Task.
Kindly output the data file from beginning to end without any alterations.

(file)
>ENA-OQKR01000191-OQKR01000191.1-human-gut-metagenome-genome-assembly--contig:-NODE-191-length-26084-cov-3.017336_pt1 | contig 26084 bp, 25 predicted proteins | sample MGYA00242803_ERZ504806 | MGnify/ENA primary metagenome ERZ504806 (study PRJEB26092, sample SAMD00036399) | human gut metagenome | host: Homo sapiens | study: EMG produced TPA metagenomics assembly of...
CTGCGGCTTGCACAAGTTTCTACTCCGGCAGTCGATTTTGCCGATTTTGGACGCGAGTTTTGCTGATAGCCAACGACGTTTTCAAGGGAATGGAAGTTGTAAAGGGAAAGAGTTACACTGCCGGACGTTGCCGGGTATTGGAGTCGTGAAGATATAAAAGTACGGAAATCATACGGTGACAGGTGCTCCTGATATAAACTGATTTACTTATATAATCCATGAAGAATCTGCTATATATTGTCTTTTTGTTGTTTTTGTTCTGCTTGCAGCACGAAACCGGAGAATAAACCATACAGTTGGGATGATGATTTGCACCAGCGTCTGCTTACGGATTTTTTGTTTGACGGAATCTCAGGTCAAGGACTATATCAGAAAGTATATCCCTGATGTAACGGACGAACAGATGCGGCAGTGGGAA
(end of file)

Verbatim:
>ENA-OQKR01000191-OQKR01000191.1-human-gut-metagenome-genome-assembly--contig:-NODE-191-length-26084-cov-3.017336_pt1 | contig 26084 bp, 25 predicted proteins | sample MGYA00242803_ERZ504806 | MGnify/ENA primary metagenome ERZ504806 (study PRJEB26092, sample SAMD00036399) | human gut metagenome | host: Homo sapiens | study: EMG produced TPA metagenomics assembly of...
CTGCGGCTTGCACAAGTTTCTACTCCGGCAGTCGATTTTGCCGATTTTGGACGCGAGTTTTGCTGATAGCCAACGACGTTTTCAAGGGAATGGAAGTTGTAAAGGGAAAGAGTTACACTGCCGGACGTTGCCGGGTATTGGAGTCGTGAAGATATAAAAGTACGGAAATCATACGGTGACAGGTGCTCCTGATATAAACTGATTTACTTATATAATCCATGAAGAATCTGCTATATATTGTCTTTTTGTTGTTTTTGTTCTGCTTGCAGCACGAAACCGGAGAATAAACCATACAGTTGGGATGATGATTTGCACCAGCGTCTGCTTACGGATTTTTTGTTTGACGGAATCTCAGGTCAAGGACTATATCAGAAAGTATATCCCTGATGTAACGGACGAACAGATGCGGCAGTGGGAA